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Just annotations of little "how to's", so I know I can find how to do something I've already done when I need to do it again, in case I don't remember anymore, which is not unlikely. Hopefully they can be useful to others, but I can't guarantee that it will work, or that it won't even make things worse.
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Are CPU fan's RPM readings accurate?

Posted 11-18-2017 at 12:19 PM by the dsc
Updated 11-18-2017 at 01:16 PM by the dsc

Posting it here because it's not that important and I don't want to "demand" attention at the forums with it.

I had a spare heatsink that seemed better than the one I was actually using, much taller (about twice as tall), and with a copper contact area (albeit somewhat smaller), but that goes only with its own fan, which just looks otherwise identical.

They're probably these models or the closest thing to them:

Actually the bigger one is the same, but the smaller one has the plastic mounting in a way that it wouldn't detach and re-attach to the larger heatsink, as it has its own push pins at a shorter distance. It's more like this:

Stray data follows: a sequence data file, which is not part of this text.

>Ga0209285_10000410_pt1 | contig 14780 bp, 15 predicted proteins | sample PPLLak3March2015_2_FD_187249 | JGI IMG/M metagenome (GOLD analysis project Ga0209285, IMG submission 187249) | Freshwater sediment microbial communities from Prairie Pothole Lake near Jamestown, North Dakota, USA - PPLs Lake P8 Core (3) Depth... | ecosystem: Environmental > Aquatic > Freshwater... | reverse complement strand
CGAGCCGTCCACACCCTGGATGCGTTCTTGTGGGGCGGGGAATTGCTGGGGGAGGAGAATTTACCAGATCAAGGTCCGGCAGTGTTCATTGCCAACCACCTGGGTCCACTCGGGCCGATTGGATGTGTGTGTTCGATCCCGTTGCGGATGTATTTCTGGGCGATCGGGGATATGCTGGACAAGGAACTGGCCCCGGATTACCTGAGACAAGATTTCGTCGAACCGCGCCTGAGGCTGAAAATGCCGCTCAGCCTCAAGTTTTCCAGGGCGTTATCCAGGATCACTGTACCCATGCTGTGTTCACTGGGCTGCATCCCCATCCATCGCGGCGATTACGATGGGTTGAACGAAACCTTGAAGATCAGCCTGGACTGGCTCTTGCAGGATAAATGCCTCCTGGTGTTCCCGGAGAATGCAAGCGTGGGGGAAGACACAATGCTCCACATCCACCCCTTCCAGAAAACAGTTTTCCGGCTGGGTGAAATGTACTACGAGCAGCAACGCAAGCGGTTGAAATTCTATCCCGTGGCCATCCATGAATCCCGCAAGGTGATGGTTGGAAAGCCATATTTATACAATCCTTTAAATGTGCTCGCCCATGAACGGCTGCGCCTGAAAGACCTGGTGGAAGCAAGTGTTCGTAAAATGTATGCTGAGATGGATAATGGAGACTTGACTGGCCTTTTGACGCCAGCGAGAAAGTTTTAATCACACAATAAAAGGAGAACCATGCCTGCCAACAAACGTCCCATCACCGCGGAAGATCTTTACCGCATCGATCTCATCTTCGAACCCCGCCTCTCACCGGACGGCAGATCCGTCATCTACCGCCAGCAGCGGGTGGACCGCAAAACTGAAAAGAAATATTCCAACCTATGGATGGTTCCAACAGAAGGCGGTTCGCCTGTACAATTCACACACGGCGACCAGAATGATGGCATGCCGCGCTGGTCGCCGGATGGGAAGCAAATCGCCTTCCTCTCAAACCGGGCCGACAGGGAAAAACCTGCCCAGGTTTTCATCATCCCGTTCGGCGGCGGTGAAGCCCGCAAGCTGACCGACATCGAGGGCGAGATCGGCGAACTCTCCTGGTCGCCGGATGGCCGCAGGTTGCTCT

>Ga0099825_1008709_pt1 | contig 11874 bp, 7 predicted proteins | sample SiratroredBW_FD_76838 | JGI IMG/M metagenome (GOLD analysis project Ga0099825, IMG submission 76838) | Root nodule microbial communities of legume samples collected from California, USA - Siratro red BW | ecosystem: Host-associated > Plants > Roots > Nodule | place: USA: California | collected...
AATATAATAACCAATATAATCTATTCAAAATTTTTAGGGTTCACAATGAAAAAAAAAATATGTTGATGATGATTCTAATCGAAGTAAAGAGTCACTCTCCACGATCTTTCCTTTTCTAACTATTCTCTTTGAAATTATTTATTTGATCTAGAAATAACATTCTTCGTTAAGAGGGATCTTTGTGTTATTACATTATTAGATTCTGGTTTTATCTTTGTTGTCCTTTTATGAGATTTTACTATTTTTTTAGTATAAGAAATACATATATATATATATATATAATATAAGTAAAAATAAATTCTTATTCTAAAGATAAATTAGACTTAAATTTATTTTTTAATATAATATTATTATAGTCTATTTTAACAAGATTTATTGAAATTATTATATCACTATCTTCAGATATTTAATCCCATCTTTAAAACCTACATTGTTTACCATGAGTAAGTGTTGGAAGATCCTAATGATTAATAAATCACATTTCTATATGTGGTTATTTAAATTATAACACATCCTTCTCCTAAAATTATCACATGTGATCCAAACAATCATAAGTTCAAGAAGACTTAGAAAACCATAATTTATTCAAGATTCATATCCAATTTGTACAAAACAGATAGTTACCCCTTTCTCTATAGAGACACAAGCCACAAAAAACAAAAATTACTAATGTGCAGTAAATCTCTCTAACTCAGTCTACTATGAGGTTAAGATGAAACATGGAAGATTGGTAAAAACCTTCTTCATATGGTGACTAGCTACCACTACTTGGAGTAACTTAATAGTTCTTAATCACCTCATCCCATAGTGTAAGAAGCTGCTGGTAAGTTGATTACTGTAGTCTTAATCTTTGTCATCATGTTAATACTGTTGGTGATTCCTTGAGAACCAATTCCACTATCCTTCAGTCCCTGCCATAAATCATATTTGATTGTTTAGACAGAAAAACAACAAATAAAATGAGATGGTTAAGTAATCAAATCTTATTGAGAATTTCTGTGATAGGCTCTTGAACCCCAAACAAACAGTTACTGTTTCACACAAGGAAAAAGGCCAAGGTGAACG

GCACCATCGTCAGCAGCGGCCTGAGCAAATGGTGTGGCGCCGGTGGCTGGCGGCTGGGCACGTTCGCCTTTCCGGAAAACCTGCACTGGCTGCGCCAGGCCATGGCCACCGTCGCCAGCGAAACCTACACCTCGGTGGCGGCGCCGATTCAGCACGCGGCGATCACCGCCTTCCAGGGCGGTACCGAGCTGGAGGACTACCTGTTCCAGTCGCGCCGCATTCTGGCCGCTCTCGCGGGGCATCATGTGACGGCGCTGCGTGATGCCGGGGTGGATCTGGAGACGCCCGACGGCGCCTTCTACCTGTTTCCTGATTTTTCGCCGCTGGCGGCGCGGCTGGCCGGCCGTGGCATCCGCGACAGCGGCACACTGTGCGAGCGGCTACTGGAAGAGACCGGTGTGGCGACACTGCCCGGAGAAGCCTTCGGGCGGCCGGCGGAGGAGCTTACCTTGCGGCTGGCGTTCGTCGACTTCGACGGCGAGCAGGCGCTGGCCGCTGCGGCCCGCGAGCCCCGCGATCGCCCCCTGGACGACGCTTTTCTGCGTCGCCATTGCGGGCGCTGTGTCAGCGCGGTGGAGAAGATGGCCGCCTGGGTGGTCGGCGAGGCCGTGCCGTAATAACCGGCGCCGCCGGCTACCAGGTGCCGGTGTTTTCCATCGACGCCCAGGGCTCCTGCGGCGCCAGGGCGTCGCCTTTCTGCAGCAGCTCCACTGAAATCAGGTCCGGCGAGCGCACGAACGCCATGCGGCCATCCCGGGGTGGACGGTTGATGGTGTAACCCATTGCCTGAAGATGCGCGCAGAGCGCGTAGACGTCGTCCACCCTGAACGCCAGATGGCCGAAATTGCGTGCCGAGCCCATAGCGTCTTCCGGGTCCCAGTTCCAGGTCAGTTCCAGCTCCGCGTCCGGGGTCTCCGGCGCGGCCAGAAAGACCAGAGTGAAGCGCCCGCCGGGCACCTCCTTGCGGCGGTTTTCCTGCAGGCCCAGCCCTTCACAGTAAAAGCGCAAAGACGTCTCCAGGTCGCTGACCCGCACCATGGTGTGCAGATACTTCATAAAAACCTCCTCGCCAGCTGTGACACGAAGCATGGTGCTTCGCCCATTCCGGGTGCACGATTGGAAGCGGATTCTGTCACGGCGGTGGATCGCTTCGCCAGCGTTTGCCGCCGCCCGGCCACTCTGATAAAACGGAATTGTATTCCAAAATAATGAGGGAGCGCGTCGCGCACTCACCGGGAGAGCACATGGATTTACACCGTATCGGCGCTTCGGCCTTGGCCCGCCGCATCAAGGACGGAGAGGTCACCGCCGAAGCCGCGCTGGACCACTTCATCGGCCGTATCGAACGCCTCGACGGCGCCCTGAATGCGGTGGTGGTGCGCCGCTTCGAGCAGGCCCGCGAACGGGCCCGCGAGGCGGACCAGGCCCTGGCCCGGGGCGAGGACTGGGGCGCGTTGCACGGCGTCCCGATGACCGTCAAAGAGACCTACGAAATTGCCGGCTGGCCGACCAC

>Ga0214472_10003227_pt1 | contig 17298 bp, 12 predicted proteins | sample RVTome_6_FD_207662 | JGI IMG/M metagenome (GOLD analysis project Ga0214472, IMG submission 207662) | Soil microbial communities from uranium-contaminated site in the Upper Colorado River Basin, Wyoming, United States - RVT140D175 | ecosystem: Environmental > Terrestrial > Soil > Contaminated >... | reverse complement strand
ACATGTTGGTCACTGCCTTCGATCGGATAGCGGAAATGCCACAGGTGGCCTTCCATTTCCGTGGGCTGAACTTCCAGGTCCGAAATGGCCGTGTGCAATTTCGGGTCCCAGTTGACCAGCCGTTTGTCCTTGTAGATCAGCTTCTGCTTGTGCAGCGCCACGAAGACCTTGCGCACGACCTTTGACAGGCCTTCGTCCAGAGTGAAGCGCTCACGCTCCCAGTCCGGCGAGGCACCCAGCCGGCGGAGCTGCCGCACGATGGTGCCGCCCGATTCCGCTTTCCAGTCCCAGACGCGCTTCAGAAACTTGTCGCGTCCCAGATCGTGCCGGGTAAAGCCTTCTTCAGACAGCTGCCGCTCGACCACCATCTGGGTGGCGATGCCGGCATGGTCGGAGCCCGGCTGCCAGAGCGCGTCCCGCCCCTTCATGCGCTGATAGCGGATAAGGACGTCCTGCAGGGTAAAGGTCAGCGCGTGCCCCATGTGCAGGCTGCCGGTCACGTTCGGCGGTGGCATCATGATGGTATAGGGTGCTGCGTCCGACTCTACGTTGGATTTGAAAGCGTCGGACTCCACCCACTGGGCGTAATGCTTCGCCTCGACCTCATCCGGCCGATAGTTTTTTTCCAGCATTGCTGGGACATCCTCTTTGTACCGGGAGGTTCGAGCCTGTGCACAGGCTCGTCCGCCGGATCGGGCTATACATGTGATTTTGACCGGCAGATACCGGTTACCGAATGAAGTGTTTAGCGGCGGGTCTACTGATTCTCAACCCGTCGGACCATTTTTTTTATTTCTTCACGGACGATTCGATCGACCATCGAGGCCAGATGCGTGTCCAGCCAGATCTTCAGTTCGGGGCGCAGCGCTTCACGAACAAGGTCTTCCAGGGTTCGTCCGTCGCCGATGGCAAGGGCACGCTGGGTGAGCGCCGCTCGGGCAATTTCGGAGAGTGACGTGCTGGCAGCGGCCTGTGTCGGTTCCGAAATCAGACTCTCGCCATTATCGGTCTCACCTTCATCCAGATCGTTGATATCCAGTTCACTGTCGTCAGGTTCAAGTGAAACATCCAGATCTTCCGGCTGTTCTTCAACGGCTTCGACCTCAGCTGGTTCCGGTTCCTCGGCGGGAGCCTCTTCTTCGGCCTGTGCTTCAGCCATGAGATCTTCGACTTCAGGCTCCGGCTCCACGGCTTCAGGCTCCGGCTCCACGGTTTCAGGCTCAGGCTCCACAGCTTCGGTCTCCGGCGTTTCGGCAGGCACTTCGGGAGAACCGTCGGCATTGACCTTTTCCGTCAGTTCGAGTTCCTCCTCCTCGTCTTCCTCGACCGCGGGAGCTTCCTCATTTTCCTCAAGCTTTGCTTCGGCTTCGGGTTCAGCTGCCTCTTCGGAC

The text for the first image says the shorter one is for Dual Core and the taller for Quad Core. I'm using a Core 2 Duo, which I think isn't technically a Dual Core, if that matters.

The thing is, even though the temperature is about the same, the RPM readings seem to be somewhat higher. I didn't do carefully controlled benchmarks or anything, but I'd commonly have something like 1200 RPM for about 40C of temperature, now it's usually going at 1400-1500 RPM for the same temperature. I had it changed for a couple of weeks already, it's not just a fluke of room temperature variation.

Nevertheless, it does not sound louder, but maybe it wouldn't anyway at that difference, I don't remember because I'm somewhat of an "underclocker", with scripts triggered by temperature to throttle things down. I did experience eventually some CPU load spikes that would accelerate the fan audibly, momentarily, but I don't recall at which RPM it became loud, as it didn't stay at those levels for long.
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